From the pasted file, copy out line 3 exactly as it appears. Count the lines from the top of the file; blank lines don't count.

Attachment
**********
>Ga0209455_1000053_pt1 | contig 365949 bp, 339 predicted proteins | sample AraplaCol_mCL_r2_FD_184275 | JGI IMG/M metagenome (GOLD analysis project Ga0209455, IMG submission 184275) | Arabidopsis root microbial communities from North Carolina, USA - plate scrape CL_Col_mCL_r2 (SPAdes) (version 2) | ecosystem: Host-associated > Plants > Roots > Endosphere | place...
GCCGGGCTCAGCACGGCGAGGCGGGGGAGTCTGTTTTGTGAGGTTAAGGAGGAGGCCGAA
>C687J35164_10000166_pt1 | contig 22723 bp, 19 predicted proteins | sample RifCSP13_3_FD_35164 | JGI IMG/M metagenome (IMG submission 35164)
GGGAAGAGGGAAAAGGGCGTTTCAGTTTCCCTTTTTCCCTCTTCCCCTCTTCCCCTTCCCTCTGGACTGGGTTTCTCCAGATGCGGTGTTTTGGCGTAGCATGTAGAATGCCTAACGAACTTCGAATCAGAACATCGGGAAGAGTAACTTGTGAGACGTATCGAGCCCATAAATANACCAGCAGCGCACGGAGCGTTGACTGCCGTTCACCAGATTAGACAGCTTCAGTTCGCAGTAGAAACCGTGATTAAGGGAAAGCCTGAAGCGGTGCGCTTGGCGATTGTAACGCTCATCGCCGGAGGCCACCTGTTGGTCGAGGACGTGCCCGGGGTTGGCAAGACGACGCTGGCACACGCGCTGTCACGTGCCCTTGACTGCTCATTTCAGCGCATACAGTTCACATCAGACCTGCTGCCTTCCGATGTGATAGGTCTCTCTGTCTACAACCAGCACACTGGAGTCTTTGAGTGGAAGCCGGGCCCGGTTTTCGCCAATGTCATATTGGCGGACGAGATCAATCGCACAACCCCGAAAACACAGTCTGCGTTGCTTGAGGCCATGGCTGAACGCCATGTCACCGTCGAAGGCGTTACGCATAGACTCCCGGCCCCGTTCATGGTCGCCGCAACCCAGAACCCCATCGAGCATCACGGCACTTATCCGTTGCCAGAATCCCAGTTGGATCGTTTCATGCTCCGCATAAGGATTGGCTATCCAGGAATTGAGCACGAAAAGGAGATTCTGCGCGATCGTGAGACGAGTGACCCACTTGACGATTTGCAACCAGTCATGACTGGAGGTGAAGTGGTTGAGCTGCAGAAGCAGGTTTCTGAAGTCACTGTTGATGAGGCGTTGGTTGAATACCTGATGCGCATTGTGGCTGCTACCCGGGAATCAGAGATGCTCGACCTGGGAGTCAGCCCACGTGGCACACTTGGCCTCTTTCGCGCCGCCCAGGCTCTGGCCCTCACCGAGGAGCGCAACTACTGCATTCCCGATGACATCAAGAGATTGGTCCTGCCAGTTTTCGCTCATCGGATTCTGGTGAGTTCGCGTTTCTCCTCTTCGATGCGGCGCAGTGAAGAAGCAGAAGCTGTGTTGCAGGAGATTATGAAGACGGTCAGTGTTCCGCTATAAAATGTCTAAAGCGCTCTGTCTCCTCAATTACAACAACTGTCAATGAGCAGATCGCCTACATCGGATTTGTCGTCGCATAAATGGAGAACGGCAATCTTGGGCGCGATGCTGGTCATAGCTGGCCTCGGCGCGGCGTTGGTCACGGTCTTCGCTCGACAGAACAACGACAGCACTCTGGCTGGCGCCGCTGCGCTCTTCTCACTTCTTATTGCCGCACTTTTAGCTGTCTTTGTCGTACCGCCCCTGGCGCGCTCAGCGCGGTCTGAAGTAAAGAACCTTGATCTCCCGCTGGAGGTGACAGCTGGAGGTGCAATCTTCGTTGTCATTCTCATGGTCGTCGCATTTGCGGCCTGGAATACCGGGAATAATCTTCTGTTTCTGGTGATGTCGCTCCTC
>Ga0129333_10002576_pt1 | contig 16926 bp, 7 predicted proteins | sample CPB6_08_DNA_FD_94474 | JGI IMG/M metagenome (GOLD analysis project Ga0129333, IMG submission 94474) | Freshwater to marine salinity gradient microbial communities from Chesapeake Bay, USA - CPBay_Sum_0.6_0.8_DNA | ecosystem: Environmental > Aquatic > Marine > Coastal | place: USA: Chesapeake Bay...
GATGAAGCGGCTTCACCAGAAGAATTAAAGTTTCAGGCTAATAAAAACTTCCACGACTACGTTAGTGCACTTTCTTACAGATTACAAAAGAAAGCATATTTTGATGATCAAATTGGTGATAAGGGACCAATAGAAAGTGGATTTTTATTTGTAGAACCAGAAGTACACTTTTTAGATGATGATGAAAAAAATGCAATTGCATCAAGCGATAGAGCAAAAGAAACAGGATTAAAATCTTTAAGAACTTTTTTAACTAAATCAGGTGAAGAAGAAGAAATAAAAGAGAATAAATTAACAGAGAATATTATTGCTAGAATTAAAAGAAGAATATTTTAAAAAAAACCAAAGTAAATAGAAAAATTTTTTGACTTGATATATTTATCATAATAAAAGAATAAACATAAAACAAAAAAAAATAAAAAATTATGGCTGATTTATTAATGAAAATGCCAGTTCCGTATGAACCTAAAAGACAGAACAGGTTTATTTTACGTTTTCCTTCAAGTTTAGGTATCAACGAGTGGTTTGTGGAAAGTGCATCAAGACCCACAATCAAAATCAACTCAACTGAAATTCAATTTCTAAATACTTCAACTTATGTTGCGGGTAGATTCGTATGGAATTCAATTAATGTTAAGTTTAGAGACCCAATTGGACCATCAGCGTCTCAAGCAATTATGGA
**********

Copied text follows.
>C687J35164_10000166_pt1 | contig 22723 bp, 19 predicted proteins | sample RifCSP13_3_FD_35164 | JGI IMG/M metagenome (IMG submission 35164)